NEW TITLES

This month's selection of reviews includes books for children aged 11+ through to 14+ titles, ranging from poetry and humour through to fantasy and real life scenarios.

Running on the Roof of the World
Jess Butterworth

Orion Children's Books

ISBN 9781510102088

Once in a while I read a book which totally grips me and is so unusual in its setting , and most importantly full of passion, and this book is one such experience. Many young people will not have heard of the struggles in Tibet and of the power of the spiritual leader, the Dalai Lama, but this story will lead them to find out more. Tash and her friend Sam live in a village in Tibet where the Chinese have an iron grip on the people. Their leader the Dalai Lama has been in exile in India for many years and mention of his name is forbidden. Tash's father is a member of the resistance and helps to produce an illegal newsletter. When a man sets himself on fire as a protest, the clampdown on the village is immediate and Tash's parents are arrested and taken away. She escapes and decides to travel across the Himalayas to India to seek the help of the Dalai Lama. Sam decides to come along with her and they are lent two yaks, Eve and Bones. The journey is arduous, the weather closes in and there is the ever present danger of capture. There is also the mystery of a letter in code which does seem to be very important and indeed is so. The concept of freedom of thought and deed is so far from the lives of our children but this story reminds them how precious it is and that people are prepared to journey and even die for it. Tash's faith that the Dalai Lama will help her parents to be released is not even shaken when it does not seem possible. The scene where those Tibetans who have arrived in India are greeted by the Bhuddist leader is very moving and beautifully described. The journey across the mountains comforted only by the warm presence of the yaks is powerfully told, and the reader can feel the cold and hunger the young people experienced. There is a realism about the danger and the shooting of Sam, his blood leeching on the white snow, which makes the reader afraid. There are many details of Tibetan life, of the food they eat, the butter tea which does seem difficult to imagine, and the feeling of a nation not giving up, all combine to make this a memorable read. It is, too, a beautifully produced book. Each chapter has black and white patterns which must be Tibetan or Bhuddist but we are not told. There is no map which would have helped place Tash and Sam in the world, and the cover with its child and yak depicted does not hint at the seriousness of this story, but these are small criticisms of a memorable and powerful book. 288 pages / Ages 9-12 years / Reviewed by Janet Fisher, librarian.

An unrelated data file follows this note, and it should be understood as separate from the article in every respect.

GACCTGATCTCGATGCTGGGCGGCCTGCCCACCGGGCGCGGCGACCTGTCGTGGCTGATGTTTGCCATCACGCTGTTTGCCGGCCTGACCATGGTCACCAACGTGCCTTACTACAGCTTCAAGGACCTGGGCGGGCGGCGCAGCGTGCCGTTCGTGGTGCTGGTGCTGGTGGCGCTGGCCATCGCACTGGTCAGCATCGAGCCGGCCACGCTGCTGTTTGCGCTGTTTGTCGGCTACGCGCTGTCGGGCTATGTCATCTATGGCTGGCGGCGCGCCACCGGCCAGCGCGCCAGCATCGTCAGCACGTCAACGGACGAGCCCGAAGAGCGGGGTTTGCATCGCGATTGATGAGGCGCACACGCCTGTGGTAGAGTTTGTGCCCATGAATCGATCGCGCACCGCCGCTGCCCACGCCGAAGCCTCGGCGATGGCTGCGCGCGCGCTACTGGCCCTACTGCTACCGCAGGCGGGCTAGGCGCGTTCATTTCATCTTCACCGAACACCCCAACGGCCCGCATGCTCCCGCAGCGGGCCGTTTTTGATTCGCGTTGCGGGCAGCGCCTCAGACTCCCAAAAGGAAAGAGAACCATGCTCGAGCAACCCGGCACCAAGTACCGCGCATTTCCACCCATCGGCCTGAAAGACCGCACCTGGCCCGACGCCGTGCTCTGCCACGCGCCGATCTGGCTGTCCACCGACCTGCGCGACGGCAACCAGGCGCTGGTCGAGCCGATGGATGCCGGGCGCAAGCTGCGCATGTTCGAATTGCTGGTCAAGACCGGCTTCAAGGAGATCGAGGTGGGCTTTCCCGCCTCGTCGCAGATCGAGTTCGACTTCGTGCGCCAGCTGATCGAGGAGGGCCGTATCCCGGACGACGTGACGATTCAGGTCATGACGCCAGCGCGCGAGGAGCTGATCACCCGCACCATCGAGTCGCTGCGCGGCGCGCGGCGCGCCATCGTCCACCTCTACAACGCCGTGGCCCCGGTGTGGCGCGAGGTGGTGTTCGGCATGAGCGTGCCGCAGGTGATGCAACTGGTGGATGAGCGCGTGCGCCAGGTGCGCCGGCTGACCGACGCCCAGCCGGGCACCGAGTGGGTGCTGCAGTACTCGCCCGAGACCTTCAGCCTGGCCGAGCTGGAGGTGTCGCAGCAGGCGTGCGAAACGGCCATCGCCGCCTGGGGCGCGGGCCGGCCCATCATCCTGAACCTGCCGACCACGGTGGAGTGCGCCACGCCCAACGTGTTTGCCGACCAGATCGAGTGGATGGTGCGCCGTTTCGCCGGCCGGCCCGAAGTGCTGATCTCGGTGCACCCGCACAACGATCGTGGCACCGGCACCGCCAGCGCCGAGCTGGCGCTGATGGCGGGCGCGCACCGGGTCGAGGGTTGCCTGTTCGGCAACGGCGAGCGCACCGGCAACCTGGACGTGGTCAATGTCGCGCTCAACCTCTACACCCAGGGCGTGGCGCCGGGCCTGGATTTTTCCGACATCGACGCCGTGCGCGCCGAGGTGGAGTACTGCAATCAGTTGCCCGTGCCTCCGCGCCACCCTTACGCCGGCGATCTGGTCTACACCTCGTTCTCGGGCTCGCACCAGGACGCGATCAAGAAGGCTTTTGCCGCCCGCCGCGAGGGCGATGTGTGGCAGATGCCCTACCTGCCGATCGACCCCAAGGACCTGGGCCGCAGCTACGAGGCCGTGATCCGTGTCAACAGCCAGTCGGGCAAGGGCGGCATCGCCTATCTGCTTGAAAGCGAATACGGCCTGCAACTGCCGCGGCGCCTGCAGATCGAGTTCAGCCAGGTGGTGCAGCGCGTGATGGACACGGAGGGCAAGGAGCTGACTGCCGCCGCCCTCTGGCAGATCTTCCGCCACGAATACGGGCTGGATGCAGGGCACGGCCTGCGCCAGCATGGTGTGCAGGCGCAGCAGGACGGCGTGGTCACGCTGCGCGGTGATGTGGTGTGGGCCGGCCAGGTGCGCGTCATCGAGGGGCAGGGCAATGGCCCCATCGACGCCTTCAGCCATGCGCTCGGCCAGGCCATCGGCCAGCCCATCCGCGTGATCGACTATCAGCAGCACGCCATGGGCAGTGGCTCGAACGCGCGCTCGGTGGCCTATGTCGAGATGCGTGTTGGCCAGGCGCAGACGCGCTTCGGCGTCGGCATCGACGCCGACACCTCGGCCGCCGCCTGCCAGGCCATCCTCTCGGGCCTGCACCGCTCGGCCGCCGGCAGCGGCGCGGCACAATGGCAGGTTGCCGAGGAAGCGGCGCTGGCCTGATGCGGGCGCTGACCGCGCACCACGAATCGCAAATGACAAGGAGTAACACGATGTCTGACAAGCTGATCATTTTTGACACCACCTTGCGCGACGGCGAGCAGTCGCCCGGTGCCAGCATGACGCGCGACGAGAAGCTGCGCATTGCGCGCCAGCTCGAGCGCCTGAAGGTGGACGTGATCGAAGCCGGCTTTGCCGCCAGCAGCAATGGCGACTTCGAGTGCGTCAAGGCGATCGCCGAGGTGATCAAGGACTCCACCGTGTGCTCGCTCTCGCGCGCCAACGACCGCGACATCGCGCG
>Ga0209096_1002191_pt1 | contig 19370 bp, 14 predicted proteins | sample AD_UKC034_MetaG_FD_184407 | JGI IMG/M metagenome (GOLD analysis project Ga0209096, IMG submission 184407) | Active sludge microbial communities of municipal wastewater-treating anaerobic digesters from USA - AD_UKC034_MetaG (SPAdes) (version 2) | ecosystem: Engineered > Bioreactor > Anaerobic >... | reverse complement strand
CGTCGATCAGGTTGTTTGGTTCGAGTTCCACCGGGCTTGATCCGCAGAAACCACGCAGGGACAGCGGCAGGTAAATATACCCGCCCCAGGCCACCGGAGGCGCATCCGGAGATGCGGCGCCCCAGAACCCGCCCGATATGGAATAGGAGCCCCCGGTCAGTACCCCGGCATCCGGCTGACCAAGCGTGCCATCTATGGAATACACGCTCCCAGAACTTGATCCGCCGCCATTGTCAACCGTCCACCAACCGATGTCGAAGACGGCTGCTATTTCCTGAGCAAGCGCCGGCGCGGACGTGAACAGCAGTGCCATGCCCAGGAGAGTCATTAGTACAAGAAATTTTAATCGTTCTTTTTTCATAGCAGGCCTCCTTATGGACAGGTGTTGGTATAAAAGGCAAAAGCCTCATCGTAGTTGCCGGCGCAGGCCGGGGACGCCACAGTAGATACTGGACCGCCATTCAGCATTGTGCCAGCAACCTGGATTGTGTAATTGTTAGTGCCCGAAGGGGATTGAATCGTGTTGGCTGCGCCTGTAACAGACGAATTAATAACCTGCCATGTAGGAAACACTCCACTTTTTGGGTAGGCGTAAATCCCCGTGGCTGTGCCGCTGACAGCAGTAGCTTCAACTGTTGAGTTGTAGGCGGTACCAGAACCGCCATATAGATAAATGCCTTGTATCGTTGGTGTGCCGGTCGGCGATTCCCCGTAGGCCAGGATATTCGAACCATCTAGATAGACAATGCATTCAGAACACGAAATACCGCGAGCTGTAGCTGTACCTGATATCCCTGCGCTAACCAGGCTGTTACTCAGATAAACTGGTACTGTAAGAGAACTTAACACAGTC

Running on the Roof of the World